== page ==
Now, from the perspective of time, experience, and a more intimate understanding of myself, I know that love has nothing at all to do with a decision. I think too often I’d mistaken lust, need, dependence, admiration, or even the sick feeling of loneliness for love. Only an emotion that is pure, untainted by dysfunction or dependencies that muddy its integrity, should be called love. When it happens, it’s a rare gift, an awakening, and a glorious surprise. It flows from an inner place unchecked and it doesn’t need to be acknowledged or returned, it just is.

 

 

 

Dearest…a love letter

Dearest...Dearest…You don’t know it now, sweet girl, but in twenty years this dark place in your life will be no more than a shadowy memory.  If I told you of the immense joy that awaits you, the pain of the present would be too much to bear. But I can tell you that you do find yourself at last. You hit your stride. You finally realize that the person you tried so hard to be was never you, and you shed her like a snake sheds it’s worn out skin.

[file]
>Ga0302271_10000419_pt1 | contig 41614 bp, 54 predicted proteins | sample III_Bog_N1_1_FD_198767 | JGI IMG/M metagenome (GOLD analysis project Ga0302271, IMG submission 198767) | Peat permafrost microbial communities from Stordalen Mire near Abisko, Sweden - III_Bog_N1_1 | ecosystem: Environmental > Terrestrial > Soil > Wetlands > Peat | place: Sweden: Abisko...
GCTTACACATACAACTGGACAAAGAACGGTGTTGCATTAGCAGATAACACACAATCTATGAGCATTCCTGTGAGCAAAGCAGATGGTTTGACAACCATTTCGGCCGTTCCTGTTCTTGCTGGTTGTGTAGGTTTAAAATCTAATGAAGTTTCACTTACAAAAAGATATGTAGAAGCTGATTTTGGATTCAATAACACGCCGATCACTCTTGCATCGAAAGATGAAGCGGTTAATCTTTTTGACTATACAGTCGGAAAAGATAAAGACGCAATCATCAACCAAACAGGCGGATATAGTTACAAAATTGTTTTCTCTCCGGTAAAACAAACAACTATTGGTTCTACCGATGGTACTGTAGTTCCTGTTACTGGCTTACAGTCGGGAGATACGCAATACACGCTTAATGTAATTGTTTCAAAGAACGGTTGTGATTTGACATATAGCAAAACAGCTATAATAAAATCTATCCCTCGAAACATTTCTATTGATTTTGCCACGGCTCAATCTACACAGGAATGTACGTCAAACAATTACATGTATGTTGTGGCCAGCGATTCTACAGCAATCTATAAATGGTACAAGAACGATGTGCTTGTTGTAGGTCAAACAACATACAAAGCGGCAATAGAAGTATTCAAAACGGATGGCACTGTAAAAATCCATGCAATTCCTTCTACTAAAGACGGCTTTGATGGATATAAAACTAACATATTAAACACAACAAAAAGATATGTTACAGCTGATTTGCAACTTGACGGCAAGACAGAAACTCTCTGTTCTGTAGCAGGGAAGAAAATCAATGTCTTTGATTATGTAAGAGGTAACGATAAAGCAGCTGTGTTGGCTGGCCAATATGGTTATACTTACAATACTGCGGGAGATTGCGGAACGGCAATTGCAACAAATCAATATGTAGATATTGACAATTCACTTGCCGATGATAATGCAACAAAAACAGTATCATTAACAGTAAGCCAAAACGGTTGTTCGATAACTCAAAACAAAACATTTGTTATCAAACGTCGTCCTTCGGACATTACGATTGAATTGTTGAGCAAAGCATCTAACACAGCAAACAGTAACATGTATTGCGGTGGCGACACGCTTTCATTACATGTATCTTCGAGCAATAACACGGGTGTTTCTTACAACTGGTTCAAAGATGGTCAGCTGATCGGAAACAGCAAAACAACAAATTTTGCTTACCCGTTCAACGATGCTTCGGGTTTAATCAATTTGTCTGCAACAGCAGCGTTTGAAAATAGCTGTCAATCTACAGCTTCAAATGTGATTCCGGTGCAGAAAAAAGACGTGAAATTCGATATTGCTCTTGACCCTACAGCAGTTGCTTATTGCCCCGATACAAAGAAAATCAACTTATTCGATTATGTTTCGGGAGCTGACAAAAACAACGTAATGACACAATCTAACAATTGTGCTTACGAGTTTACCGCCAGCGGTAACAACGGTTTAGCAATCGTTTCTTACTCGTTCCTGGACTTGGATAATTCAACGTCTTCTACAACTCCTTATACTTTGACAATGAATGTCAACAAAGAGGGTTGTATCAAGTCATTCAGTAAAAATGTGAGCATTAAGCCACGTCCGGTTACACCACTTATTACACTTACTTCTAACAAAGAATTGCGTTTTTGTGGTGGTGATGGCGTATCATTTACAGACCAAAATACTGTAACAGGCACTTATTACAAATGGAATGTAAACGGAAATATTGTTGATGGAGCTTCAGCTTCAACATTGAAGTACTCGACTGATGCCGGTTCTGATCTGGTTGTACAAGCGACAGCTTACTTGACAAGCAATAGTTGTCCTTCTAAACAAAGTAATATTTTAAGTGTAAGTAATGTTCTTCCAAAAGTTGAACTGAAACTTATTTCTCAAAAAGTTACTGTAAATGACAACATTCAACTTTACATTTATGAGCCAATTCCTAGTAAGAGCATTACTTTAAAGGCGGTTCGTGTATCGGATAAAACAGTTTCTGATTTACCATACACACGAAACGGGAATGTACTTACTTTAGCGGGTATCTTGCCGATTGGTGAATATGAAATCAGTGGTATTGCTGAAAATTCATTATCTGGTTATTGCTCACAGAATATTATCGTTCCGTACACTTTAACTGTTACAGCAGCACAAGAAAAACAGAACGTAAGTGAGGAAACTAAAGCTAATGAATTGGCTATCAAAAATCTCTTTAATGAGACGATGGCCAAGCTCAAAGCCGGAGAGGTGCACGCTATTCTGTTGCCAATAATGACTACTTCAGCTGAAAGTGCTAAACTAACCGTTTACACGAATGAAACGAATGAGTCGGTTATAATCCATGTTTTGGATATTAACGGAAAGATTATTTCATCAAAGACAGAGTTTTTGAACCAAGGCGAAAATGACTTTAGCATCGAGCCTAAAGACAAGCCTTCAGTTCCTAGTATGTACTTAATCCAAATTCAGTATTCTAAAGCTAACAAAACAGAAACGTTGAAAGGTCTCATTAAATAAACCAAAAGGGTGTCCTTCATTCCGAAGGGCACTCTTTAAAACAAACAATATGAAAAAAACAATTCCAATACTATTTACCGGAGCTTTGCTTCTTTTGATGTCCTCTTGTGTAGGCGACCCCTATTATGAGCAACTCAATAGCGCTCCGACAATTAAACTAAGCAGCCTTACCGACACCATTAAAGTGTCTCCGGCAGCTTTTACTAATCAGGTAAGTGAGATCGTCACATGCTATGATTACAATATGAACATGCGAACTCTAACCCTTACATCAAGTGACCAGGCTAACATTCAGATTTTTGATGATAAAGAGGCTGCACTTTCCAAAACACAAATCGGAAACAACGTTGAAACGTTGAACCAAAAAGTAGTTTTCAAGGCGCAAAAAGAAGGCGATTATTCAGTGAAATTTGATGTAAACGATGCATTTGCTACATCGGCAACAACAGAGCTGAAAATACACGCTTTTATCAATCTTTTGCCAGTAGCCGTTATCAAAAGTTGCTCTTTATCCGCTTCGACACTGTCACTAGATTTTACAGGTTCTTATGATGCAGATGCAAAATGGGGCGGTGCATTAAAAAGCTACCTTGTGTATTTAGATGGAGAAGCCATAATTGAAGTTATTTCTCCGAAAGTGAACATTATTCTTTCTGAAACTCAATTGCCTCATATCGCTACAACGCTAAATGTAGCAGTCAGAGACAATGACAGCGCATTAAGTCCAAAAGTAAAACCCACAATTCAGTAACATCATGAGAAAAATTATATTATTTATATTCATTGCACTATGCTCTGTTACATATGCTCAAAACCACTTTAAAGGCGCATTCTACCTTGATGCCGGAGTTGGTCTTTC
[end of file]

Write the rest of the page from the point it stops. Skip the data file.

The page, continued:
You’ll grieve, at first, for the lost years. But they weren’t lost, dear one. They are your story. The heat and pressure of them has refined you. It has burned away the superficial, the frivolous, and made you ready. The lessons that have seared themselves into your heart you will teach to others.  You’ll let go of everything that does not serve your highest good. In the end, you’ll regret nothing. You’ll be as light and free as air.

Your life will move to a place that supports who you are becoming. It will take you to the other side of the world. And you’ll be astounded that it feels so familiar, like coming home….

———————-